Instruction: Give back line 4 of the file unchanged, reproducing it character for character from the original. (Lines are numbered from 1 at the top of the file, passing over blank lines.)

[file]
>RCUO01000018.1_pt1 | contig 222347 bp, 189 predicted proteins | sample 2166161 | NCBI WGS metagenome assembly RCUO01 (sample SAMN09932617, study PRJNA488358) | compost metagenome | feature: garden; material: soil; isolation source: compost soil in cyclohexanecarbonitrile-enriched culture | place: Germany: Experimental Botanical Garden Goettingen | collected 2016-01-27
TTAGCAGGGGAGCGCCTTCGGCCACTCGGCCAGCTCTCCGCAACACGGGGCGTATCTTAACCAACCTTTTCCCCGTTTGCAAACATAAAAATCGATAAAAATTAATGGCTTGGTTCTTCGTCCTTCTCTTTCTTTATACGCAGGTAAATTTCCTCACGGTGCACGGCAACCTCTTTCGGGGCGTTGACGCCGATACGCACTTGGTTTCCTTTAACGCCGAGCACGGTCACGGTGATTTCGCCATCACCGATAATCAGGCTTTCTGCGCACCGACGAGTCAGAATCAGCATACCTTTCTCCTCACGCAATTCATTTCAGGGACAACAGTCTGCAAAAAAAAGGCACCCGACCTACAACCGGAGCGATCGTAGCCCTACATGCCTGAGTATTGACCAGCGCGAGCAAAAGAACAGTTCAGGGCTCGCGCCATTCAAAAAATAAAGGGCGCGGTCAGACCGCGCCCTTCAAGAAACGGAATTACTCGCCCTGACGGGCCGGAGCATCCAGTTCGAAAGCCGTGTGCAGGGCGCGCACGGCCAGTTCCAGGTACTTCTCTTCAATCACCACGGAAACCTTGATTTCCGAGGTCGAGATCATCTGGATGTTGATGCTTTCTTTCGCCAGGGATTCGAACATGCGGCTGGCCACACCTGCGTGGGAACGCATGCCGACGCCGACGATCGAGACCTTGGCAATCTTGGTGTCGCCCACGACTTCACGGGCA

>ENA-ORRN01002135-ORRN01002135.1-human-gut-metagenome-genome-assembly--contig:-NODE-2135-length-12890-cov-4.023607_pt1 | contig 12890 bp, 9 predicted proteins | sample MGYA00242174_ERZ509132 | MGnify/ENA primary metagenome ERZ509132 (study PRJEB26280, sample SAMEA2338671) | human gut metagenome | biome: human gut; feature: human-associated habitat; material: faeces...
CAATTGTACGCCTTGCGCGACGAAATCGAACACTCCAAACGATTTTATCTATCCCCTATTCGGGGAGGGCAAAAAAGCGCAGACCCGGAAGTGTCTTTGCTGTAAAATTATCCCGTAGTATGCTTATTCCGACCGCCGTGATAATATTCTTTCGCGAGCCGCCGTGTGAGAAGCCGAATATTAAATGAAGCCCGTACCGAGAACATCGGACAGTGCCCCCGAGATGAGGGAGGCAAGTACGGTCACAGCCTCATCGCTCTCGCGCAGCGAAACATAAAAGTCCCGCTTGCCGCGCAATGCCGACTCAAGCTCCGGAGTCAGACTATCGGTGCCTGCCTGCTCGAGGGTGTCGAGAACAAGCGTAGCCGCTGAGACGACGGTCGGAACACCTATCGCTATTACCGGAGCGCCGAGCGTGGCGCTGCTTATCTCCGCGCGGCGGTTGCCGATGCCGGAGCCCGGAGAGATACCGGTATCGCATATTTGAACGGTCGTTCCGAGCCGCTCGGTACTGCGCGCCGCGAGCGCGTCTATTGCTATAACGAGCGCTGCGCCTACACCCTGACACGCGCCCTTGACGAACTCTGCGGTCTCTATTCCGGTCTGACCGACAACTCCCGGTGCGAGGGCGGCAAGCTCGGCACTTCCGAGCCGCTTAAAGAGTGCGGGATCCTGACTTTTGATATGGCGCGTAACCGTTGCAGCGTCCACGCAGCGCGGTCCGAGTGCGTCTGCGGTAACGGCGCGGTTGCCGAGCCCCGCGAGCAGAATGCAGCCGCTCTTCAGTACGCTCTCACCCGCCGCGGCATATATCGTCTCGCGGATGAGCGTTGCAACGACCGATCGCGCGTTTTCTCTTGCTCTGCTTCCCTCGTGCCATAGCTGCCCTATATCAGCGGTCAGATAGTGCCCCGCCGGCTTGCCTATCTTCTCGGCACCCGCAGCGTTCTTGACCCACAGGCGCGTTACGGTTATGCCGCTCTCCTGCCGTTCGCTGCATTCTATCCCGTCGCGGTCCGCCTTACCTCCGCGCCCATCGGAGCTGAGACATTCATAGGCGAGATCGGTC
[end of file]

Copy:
CAATTGTACGCCTTGCGCGACGAAATCGAACACTCCAAACGATTTTATCTATCCCCTATTCGGGGAGGGCAAAAAAGCGCAGACCCGGAAGTGTCTTTGCTGTAAAATTATCCCGTAGTATGCTTATTCCGACCGCCGTGATAATATTCTTTCGCGAGCCGCCGTGTGAGAAGCCGAATATTAAATGAAGCCCGTACCGAGAACATCGGACAGTGCCCCCGAGATGAGGGAGGCAAGTACGGTCACAGCCTCATCGCTCTCGCGCAGCGAAACATAAAAGTCCCGCTTGCCGCGCAATGCCGACTCAAGCTCCGGAGTCAGACTATCGGTGCCTGCCTGCTCGAGGGTGTCGAGAACAAGCGTAGCCGCTGAGACGACGGTCGGAACACCTATCGCTATTACCGGAGCGCCGAGCGTGGCGCTGCTTATCTCCGCGCGGCGGTTGCCGATGCCGGAGCCCGGAGAGATACCGGTATCGCATATTTGAACGGTCGTTCCGAGCCGCTCGGTACTGCGCGCCGCGAGCGCGTCTATTGCTATAACGAGCGCTGCGCCTACACCCTGACACGCGCCCTTGACGAACTCTGCGGTCTCTATTCCGGTCTGACCGACAACTCCCGGTGCGAGGGCGGCAAGCTCGGCACTTCCGAGCCGCTTAAAGAGTGCGGGATCCTGACTTTTGATATGGCGCGTAACCGTTGCAGCGTCCACGCAGCGCGGTCCGAGTGCGTCTGCGGTAACGGCGCGGTTGCCGAGCCCCGCGAGCAGAATGCAGCCGCTCTTCAGTACGCTCTCACCCGCCGCGGCATATATCGTCTCGCGGATGAGCGTTGCAACGACCGATCGCGCGTTTTCTCTTGCTCTGCTTCCCTCGTGCCATAGCTGCCCTATATCAGCGGTCAGATAGTGCCCCGCCGGCTTGCCTATCTTCTCGGCACCCGCAGCGTTCTTGACCCACAGGCGCGTTACGGTTATGCCGCTCTCCTGCCGTTCGCTGCATTCTATCCCGTCGCGGTCCGCCTTACCTCCGCGCCCATCGGAGCTGAGACATTCATAGGCGAGATCGGTC